Zinfandel Grape Infographic showing wine profile for Zinfandel, wine color for Zinfandel, serving temperature for Zinfandel, glass style for Zinfandel, and countries that produce Zinfandel

Wine Profile: Zinfandel

Zinfandel tends to get a really bad rap. This is unfortunate because it is more or less known as America’s grape, even if more recent research says that that is probably not really true. When done right a good Zinfandel is a truly lovely wine bursting with rich fruit and complex flavors, but it is also a chameleon. It can be made into white wine, big reds, and even port-style wines. So why the bad reputation? White Zin is the first thing an entire generation of people think of when they hear the word Zinfandel and that sweet, orangey-pink liquid probably brings back some not so pleasant memories of some very rough mornings. Fun fact though, White Zin still outsells its red counterpart to this day.


For decades Zinfandel was the most planted grape in California, right up until Cabernet Sauvignon passed it up in the late 1990s. In fact, Zinfandel vineyards are some of the oldest in the state. These old and gnarled vines produce, albeit a very small quantity, of some of the most complex and concentrated grapes. And even though it has been confirmed through DNA testing that Zinfandel probably originated in Croatia rather than America (it is also identical to the Italian grape Primitivo) California produces some of the best Zinfandel in the world.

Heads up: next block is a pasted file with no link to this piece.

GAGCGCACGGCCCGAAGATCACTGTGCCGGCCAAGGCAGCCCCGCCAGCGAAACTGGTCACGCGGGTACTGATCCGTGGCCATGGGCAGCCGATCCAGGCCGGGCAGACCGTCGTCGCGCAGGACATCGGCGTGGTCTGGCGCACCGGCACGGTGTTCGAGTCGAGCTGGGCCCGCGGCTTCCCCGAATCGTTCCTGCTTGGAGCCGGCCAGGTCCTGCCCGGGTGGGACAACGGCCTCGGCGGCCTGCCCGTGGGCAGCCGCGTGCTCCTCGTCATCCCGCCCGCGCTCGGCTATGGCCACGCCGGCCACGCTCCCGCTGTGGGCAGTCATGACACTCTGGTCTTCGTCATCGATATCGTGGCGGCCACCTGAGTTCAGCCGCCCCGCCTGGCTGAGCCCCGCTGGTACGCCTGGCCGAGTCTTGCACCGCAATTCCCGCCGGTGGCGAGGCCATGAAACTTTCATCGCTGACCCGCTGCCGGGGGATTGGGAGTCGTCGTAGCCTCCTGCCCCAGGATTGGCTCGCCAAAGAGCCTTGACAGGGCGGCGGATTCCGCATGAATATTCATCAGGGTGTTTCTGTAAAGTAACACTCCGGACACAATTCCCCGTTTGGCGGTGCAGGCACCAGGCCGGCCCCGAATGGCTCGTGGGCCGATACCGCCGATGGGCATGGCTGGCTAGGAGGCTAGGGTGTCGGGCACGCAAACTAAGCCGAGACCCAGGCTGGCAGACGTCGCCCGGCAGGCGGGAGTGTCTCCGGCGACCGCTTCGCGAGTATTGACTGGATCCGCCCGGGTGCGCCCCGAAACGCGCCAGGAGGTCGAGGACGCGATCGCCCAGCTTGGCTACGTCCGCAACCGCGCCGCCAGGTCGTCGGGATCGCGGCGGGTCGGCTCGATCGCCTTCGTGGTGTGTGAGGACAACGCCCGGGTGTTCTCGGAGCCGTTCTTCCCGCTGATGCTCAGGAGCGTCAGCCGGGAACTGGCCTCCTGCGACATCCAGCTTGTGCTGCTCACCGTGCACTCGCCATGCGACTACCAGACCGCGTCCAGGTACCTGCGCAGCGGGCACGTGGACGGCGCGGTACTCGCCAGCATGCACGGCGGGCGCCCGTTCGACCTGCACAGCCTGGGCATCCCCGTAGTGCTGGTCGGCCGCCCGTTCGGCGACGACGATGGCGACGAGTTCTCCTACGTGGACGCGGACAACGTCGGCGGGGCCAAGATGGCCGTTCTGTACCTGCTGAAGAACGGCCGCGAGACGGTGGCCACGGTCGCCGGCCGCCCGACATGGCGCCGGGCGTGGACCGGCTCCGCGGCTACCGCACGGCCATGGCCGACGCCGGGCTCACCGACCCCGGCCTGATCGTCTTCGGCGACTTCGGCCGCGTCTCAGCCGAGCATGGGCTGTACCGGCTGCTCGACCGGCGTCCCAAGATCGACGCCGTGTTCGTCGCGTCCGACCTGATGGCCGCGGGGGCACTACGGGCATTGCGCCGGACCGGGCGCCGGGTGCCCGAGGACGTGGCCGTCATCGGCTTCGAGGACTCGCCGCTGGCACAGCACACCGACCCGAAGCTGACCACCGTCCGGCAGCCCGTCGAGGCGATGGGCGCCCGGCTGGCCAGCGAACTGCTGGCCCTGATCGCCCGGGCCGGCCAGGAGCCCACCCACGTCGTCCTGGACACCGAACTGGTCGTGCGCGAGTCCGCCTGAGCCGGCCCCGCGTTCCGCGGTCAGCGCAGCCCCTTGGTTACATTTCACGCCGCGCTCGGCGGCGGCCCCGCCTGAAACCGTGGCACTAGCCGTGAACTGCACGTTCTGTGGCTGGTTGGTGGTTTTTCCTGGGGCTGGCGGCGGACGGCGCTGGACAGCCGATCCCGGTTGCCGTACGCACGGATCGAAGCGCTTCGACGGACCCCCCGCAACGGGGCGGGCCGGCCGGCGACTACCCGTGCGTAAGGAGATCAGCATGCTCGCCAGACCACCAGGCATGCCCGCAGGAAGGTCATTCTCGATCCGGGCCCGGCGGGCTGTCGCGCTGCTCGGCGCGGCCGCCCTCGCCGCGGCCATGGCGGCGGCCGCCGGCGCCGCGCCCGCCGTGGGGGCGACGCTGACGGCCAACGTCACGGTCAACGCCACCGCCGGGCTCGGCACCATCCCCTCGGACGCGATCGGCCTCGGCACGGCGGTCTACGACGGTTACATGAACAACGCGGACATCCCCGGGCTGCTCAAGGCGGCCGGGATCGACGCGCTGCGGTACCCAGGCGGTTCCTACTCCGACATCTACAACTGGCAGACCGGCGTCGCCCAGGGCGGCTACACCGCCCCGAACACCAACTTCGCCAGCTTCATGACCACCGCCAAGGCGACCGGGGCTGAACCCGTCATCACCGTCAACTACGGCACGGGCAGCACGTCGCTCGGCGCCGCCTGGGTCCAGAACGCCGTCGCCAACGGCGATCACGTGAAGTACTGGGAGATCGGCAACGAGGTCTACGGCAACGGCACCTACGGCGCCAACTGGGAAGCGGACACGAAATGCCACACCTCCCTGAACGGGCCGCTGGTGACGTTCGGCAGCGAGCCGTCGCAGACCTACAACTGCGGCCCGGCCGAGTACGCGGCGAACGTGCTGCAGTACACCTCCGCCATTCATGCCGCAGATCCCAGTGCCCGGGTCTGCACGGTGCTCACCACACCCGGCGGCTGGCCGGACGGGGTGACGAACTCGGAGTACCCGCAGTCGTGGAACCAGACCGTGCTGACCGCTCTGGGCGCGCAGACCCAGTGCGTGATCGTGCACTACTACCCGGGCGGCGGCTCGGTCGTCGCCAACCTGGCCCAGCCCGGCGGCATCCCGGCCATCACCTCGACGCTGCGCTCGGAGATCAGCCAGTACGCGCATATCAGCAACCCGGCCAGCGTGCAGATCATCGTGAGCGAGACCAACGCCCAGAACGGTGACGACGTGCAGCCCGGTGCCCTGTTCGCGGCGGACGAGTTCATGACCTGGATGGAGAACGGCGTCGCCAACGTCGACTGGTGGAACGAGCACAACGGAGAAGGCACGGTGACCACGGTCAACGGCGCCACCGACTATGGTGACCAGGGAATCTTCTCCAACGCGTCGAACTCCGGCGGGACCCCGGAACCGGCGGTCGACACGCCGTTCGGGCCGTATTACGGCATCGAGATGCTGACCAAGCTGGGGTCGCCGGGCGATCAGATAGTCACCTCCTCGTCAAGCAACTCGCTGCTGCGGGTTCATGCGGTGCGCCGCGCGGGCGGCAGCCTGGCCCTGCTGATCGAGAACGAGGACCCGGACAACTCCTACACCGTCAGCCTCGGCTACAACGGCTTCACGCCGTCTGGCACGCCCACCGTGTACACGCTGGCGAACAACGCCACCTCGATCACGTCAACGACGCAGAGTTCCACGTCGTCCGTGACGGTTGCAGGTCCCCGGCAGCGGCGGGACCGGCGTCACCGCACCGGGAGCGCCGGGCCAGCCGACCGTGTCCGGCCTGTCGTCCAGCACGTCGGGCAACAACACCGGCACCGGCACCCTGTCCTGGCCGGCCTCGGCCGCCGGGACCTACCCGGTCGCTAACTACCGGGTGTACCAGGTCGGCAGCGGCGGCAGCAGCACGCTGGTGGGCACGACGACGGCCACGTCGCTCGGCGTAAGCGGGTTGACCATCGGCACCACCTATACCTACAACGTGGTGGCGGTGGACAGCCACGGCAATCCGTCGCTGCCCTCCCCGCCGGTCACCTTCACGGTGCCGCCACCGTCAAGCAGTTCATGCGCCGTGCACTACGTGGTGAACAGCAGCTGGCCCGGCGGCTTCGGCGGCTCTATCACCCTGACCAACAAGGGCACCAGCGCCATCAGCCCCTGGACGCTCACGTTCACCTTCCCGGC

True Zinfandel is a dry red wine loaded with jammy dark fruits like blackberry, boysenberry, and plums. It is thick, chewy and notorious for staining your entire mouth a vibrant bright red. Zin tends to have big fruit, with a nice amount of acidity, without a lot of tannins. Meaning that lush fruit carries through to a smooth finish with not a lot of bite. This is a wine that is complex yet highly approachable.

And this big fruit with low tannins is what makes Zinfandel a great wine to pair with food. Since Zinfandel has a good amount of dark fruit mixed with a good bit of oak and spice from barrel aging it can offer compatibility to a wide range of foods that other wines would not. These characters allow it to partner with grilled meat dishes and spicier food. Zinfandel is also great with a wide range of cheese, especially ones with some sharpness.


Did you know that grilling has been called the unofficial religion of California? So this weekend fire up the barbecue, crack open a bottle of Zin and consider yourself a Californian.

Leave a comment